• Approximately 84%-90% of patients with claudication are current or ex-smokers
  • Smoking increases the risk of PAD >> CAD
  • Diagnosis of PVD is made 10 years earlier among smokers
  • Amount and duration of tobacco use correlate directly with the development of PAD
  • Patients that continue to smoke experience
    • More common progression to CLI and limb loss
    • Decreased the LE arterial bypass patency rates


How is diabetes mellitus involved in PAD?

  • Two to fourfold increased risk of PAD
  • Different anatomic characteristics:
    • Extensive disease
    • Greater propensity for vascular calcification
    • Infrapopliteal disease more common
  • Among patients with PAD diabetics more likely to have an amputation


What is the importance of the reudction in HbA1C?

UK prospective diabetes study (UKPDS):

  • Risk reduction per 1% reduction in HgA1c:
    • Risk for amputation: 37%
    • Death from PAD: 43%
    • Myocardial infarction: 14%
    • Stroke: 12%
    • Heart failure: 16%


When are pentoxifylline and cilostazol used for PAD?

only in emergencies

A image thumb

What is the contraindication for cilostazol?

heart failure


Exercise: Just Do It! (Nike)

Why is it beneficial?

  • Supervised exercise walking programs improve symptoms of claudication
    • Sessions of 30 min in duration
    • At least 3 times a week
    • At least 6 months
  • Possible mechanisms:
    • Formation of collateral vessels
    • Improvement of endothelium-depended vasodilators
    • Improvement of muscle metabolism
    • Improved walking efficiency


What two antiplatelet drugs are beneficial in PAD treatment?

What drug is ineffective?

  • Aspirin, typically in daily doses of 75 to 325 mg, is recommended (Level of Evidence: B)
  • Clopidogrel (75 mg per day) is recommended as a safe and effective alternative antiplatelet therapy to aspirin (Level of Evidence: B)
  • Warfarin has no benefits and can be potentially harmful ⇒ ↑ risk of major bleeding


Indications for Revascularization for Intermittent Claudication:

  • Lifestyle-limiting symptoms
  • Continued disability despite appropriate non-surgical management
  • Technically feasible revascularization options exist
  • Expectation of favorable risk/benefit ratio
  • Revascularization options:
    • Percutaneous
    • Surgical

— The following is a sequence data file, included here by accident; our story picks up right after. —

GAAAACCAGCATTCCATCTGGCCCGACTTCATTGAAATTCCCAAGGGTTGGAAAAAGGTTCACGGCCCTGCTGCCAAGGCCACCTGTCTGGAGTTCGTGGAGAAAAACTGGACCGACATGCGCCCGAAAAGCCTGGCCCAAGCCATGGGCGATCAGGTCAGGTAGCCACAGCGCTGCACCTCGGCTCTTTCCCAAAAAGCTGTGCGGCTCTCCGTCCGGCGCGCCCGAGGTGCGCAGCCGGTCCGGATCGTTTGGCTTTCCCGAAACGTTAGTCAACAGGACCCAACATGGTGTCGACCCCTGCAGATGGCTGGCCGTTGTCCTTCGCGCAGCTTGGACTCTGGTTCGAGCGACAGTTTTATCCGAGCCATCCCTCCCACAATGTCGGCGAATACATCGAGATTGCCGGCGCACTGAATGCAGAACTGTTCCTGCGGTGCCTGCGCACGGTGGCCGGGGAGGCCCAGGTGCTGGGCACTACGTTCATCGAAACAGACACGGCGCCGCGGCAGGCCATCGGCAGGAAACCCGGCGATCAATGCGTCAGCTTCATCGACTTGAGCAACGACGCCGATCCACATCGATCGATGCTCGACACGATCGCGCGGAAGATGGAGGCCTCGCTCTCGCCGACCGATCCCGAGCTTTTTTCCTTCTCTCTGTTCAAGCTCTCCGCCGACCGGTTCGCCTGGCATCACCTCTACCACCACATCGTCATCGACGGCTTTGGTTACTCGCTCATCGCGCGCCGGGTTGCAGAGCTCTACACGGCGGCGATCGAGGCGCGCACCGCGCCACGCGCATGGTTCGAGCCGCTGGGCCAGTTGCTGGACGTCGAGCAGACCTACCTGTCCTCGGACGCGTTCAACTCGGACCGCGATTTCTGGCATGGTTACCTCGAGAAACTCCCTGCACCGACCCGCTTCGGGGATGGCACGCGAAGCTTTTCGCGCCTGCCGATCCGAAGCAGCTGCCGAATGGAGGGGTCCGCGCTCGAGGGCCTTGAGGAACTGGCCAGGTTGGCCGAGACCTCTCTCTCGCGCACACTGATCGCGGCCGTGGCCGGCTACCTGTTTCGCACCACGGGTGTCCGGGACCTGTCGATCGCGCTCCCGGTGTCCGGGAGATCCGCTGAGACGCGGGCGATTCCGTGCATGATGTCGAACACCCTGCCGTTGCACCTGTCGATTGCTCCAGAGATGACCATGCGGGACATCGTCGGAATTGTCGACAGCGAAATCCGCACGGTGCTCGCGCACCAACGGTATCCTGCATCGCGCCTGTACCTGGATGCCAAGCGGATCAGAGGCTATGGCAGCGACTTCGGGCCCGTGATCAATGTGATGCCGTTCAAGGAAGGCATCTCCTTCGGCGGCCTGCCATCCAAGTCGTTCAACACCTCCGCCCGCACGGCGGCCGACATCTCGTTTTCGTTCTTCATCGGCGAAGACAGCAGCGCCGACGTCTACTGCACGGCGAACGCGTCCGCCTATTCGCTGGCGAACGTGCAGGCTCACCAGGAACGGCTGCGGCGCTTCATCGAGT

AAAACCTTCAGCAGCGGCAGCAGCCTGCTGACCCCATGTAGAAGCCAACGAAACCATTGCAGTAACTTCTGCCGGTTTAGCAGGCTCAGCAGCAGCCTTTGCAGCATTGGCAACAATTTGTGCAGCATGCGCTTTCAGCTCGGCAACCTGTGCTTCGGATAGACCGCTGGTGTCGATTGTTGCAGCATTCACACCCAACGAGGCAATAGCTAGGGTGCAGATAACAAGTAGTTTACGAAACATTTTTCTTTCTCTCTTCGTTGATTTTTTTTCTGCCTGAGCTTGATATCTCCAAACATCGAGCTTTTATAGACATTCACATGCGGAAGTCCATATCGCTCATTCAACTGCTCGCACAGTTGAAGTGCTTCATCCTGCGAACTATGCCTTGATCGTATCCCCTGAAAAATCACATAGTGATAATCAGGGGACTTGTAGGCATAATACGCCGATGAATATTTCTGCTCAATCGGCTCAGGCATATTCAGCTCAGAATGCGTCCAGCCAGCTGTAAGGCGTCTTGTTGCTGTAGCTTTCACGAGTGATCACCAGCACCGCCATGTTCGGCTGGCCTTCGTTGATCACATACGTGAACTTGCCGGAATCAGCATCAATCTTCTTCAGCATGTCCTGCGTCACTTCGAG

• Combined


What patients are at risk for acute aortic dissection (AoD)?

Consider acute aortic dissection in patients with:

  1. Chest, back or abdominal pain
  2. Syncope
  3. Symptoms consistent with perfusion deficit
    • CNS, mesenteric, myocardial, or limb ischemia


What is seen on physical exam in a patient with AoD?

  • Vital signs at baseline
  • Cardiac exam- Murmurs , heaves, and pulses
  • Pulmonary exam- Rales
  • Neuro exam: Focal deficits


What is the differential diagnosis for AoD?

What do you look for on CxR, ECG, echocardiogram and CT chest?

  • Differential diagnoses:
    1. Acute myocardial infarction
    2. Aortic dissection
    3. Aortic aneurysm
    4. Pulmonary embolism 
  • Chest X Ray: Heart size and contour
  • ECG: Identify ischemia, pericardial effusion,
  • Echocardiogram: Look at the heart valves, cardiac function, aortic disease
  • CT Chest: Look for pulmonary embolism or aortic dissection


What are the high risk features associated with AoD?

A image thumb

What is done in a patient with two or more high risk features?

immediate surgical consultation and arrange for expedited aortic imaging


What do you do to stabilize a high risk AoD patient prior to surgery?

Reduce the wall stress on the aorta

  1. IV metoprolol to lower blood pressure and heart rate (60 beats/min)
  3. Calcium channel blockers (e.g. diltiazem) can be used if patients cannot tolerate beta blocker
  4. Once heart rate is controlled and Blood Pressure is >120 mmHg, then IV ACE inhibitors or vasodilators can be given